“you’re thinking I want to do everything no, but then you realise I can’t do this anymore, I’m not going to be able to do this.”

Motoneuron disease is a serious life-shortening condition, with half of those diagnosed estimated to have three and a half years left to live according to the NHS. 

But George didn’t want to just sit there and worry about the struggles to come and canoeing suddenly became an important part of his life. 

“So I already Kayaked before I was diagnosed,” George explained. “I talked to the doctor about it and they said it’s something that would be really good for me because I’m sat in the boat.”

“I went along to a normal standard session at Frome canoe club in Somerset with my cousin and I was chatting to someone there who does quite a lot of stuff who is pretty well connected with British Canoeing.

He added: “They got me a para canoe assessment and basically all that is here’s your medical evidence, here’s how long you’ve been canoeing, and you get the funding you get training.”

When George returned to university for his second year, he joined the 4th Canoe Club in Edinburgh. He does admit however that canoeing with PMA has its challenges.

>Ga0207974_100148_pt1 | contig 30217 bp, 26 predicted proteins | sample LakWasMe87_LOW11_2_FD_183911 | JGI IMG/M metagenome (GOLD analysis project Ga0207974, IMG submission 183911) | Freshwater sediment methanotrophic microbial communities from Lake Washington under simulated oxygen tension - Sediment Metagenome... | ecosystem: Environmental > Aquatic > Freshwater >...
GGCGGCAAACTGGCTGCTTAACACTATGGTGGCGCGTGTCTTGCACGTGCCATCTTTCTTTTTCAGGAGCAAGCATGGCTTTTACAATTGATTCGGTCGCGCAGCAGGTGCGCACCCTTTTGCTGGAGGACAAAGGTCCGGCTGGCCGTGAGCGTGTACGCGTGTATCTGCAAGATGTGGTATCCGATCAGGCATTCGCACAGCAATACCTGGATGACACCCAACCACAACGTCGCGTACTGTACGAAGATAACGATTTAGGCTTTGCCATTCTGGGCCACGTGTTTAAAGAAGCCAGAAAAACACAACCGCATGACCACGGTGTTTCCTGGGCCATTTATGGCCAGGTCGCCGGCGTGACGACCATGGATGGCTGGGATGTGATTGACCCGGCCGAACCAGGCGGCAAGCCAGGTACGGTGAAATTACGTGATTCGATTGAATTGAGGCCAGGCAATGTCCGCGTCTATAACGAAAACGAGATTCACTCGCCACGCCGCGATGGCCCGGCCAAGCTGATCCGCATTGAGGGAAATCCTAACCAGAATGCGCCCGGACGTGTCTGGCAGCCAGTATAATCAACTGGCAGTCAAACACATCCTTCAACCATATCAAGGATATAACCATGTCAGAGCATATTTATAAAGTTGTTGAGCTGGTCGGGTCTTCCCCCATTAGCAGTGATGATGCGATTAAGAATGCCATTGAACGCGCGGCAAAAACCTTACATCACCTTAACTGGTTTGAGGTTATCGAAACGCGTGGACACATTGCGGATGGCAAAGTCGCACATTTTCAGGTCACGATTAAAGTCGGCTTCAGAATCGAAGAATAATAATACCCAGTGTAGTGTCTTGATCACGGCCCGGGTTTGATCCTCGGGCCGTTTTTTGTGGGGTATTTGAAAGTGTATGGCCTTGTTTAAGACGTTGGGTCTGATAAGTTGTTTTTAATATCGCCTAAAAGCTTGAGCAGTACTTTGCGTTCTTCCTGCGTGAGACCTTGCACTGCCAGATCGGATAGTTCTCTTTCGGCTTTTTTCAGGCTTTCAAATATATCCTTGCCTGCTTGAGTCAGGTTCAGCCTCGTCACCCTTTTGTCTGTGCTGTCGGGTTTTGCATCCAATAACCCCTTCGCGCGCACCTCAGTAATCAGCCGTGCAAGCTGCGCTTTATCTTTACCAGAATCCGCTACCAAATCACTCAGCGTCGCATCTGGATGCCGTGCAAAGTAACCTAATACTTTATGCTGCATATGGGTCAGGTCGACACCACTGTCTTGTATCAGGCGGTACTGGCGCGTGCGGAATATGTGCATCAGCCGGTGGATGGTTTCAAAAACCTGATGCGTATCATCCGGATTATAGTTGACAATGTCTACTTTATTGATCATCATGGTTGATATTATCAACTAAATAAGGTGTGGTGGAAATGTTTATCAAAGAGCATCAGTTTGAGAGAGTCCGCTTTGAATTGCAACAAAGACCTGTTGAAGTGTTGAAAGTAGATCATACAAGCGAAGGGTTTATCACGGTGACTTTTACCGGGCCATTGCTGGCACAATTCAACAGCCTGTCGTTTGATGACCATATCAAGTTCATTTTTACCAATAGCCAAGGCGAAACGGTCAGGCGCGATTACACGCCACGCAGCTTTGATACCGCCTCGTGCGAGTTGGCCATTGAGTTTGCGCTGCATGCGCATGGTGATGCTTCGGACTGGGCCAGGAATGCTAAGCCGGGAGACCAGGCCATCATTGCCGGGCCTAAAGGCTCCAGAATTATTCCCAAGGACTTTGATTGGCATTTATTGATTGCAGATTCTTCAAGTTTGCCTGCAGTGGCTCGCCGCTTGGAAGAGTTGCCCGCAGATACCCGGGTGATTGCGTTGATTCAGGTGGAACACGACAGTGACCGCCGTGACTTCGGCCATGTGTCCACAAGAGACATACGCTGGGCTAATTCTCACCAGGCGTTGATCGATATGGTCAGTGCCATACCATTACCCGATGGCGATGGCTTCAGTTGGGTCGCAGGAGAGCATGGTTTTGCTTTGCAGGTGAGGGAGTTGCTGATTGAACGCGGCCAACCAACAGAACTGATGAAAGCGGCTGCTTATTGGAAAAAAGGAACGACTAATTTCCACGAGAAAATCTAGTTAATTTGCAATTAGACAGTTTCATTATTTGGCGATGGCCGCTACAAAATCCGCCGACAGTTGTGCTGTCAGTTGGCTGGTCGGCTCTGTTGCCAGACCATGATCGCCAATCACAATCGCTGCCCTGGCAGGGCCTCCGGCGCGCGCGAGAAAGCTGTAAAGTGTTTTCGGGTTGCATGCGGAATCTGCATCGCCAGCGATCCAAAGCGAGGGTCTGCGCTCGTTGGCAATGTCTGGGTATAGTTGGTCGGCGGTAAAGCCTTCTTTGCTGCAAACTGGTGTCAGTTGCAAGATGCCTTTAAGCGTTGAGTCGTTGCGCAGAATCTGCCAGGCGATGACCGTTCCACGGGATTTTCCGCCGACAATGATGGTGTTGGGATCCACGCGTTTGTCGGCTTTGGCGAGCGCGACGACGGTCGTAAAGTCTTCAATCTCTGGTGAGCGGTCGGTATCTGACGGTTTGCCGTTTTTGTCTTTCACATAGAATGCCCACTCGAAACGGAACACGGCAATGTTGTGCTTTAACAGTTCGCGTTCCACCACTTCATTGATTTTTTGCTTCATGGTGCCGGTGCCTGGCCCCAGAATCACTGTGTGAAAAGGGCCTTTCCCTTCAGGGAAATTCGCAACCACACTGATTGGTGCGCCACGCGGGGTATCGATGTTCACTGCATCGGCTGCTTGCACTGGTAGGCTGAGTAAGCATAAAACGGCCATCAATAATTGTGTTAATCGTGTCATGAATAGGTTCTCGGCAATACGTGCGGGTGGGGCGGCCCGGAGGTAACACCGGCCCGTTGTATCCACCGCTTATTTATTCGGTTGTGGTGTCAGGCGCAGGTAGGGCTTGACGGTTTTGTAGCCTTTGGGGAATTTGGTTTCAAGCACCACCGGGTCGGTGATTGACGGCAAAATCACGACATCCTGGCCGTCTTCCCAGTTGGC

Video from my interview of George asking about the challenges of canoeing with motoneuron disease. Credit: Thomas Greenwood

“The challenge of that is working out how to do it all and getting my kit there.” George said. “it’s just quite tricky especially when there’s no bus there or anything because it’s not really on the road. I have to walk there and it’s not particularly easy.” 

“I can’t lift a boat on my own, but most people can’t anyway because it’s quite heavy but it’s kind of those little challenges.”

He added: “Just having to ask people for help, and I don’t necessarily want to, because I want to do things by myself.”

Paracanoeing slalom events are run by British Canoeing, but it isn’t an official thing, they organise the races but there aren’t any rankings or leader boards as of yet. George admits this puts him and other Para athletes at a disadvantage.